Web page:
From Publishers Weekly
Mehran’s second novel (after Pomegranate Soup) resumes the story of three Iranian sisters making their lives anew in smalltown Ireland. Beautiful and creative Marjan Aminpour cares for her younger sisters, Bahar and Layla; together the three run Babylon Cafe, and few locals can resist its charms or the amiability of its proprietresses. Although Marjan rules the roost, her sisters have secrets of their own, and their growing independence forces Marjan to allow them their freedom and confront her own needs—especially after she meets handsome Julian Winthrop Muir. As Marjan gives her sisters more space, the suspicious and xenophobic local busybody Dervla Quigley remains determined to uncover whatever foul play the foreign women have up their sleeves. And when Marjan’s friend Estelle reveals that she has rescued and helped a drowning girl, Marjan becomes involved in a secret that soon has Dervla plotting their downfall. Gourmands will savor the foodie passages (recipes, of course, are included), while the sisters’ exploits will win over readers into lighter fare about making a new home and growing up.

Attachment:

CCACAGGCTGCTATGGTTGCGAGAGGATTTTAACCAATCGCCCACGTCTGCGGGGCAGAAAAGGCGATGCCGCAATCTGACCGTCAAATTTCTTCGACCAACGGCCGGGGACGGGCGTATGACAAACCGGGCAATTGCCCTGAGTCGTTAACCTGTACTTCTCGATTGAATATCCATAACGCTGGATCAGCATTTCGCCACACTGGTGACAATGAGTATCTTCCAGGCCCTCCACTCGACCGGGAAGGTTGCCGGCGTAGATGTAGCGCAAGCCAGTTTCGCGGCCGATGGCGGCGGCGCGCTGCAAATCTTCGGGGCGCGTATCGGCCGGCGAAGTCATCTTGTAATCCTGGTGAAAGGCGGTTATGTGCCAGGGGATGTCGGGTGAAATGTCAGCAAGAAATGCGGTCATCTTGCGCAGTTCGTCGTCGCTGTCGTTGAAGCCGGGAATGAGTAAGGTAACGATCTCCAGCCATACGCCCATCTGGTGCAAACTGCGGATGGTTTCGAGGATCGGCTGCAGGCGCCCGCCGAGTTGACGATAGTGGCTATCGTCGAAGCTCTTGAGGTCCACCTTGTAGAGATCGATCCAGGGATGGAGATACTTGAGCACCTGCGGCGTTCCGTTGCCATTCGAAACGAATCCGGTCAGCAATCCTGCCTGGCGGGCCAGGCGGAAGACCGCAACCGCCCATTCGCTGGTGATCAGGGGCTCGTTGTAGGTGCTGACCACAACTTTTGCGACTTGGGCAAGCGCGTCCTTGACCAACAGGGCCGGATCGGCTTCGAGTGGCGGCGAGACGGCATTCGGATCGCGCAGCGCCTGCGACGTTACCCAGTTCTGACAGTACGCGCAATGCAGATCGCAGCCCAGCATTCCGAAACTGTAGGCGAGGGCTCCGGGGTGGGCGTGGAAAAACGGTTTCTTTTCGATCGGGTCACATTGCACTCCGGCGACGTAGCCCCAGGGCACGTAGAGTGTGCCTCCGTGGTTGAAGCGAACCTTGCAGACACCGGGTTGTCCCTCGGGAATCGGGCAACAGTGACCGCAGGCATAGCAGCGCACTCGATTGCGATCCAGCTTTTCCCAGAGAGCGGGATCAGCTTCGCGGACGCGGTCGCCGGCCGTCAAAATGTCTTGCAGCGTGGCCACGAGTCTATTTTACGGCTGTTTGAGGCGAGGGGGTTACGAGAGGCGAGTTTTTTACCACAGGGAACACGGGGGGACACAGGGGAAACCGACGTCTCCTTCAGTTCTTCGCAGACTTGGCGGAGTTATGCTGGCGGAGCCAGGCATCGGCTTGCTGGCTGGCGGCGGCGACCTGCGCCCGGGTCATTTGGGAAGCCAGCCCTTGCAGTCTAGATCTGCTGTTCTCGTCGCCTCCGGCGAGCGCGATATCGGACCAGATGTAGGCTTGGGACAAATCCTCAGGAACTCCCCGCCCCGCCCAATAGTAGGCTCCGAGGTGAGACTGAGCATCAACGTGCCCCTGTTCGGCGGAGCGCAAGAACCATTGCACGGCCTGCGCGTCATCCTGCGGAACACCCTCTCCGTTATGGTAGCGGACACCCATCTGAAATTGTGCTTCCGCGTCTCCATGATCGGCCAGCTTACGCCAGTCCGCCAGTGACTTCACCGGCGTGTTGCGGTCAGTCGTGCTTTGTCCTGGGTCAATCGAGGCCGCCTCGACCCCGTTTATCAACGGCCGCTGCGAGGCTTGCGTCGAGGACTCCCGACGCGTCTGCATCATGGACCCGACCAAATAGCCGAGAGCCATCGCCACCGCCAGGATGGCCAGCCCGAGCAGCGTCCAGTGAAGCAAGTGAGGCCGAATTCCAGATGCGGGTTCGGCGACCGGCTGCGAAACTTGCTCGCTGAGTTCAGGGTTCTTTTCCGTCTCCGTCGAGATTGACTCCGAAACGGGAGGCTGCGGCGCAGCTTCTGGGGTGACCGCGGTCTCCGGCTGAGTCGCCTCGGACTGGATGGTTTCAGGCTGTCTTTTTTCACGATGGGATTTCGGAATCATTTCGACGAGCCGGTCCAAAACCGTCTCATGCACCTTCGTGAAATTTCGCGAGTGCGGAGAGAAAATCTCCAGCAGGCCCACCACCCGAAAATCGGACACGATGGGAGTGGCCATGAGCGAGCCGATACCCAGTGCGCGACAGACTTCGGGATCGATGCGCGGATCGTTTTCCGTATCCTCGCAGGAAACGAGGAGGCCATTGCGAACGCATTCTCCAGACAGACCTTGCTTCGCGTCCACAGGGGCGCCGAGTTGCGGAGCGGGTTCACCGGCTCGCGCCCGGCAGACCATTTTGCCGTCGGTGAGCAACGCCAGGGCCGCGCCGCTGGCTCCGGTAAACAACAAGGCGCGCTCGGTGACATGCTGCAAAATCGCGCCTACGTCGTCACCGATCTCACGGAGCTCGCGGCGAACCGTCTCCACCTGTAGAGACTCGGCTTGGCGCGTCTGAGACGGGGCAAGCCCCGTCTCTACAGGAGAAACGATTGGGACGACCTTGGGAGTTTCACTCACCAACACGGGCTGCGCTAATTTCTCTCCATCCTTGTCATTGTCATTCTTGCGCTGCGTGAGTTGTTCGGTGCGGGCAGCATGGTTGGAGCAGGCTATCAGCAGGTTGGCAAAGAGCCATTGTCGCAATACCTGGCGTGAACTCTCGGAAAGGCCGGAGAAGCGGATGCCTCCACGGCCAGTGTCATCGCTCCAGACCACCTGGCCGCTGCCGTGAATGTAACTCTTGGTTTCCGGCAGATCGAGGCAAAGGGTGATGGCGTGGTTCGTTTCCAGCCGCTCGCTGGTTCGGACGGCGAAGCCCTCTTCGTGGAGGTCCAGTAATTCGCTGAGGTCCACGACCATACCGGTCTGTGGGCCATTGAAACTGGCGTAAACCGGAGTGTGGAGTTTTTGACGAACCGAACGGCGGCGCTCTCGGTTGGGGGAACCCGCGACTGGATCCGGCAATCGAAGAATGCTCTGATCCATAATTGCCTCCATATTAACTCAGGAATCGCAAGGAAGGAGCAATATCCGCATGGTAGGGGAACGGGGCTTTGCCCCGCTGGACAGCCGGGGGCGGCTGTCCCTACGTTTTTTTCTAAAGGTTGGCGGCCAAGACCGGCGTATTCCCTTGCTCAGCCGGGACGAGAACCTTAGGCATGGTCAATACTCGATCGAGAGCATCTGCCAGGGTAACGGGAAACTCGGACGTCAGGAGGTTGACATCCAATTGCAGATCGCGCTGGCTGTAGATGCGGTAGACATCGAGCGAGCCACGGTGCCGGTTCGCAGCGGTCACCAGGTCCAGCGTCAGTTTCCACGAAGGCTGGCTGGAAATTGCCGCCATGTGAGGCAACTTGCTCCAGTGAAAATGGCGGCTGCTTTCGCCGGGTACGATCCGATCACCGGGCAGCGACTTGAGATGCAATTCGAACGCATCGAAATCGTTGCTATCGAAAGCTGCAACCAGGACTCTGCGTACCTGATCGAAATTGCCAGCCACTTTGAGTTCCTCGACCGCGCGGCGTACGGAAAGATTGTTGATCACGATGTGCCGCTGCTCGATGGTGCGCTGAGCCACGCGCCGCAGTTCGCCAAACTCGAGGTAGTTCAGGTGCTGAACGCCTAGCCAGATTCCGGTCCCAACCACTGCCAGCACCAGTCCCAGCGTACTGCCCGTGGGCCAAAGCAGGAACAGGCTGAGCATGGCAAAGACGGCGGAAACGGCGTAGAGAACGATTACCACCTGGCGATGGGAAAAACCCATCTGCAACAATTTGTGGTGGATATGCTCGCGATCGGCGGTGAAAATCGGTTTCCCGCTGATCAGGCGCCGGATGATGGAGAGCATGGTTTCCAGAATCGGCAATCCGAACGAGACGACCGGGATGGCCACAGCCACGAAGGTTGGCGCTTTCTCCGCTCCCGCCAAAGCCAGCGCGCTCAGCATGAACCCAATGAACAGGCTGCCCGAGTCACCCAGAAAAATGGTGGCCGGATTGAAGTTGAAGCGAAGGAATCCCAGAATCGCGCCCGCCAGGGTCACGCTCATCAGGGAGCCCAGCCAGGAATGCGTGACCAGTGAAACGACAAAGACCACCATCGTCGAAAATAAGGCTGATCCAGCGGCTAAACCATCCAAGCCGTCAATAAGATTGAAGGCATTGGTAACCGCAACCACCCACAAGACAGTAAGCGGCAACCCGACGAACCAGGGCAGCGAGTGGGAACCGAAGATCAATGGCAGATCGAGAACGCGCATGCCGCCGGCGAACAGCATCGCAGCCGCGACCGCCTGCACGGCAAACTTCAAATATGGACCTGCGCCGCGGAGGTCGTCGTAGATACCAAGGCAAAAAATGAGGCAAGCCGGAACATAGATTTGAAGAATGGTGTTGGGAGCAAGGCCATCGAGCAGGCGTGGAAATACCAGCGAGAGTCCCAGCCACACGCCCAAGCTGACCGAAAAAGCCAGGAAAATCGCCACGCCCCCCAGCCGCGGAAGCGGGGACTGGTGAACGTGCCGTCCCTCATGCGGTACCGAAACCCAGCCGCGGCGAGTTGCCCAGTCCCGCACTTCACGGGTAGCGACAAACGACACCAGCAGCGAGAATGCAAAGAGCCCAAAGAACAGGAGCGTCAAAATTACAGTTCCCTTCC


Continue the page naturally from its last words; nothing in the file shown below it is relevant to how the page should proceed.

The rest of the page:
Copyright © Reed Business Information, a division of Reed Elsevier Inc. All rights reserved.
What I thought:
The book was a disappointment for me. The cover was misleading; I found it among the food books at the Exclusive Books sale. I expected it to have food stories, but the food seemed forced into the story; which is chick-lit, my least favourite genre.
The characters didn’t come alive for me and many aspects did not become clear as I hadn’t read Pomegranate Soup. The sub-plot of the rescued girl is implausible and the book ends with it clear that the author intends a sequel.
Following the book review style of Leeswammes’ blog:
Rating: 2/5 stars
I got this book: from Exclusive Books
I read this in: English
Number of pages: 325
First published: 2008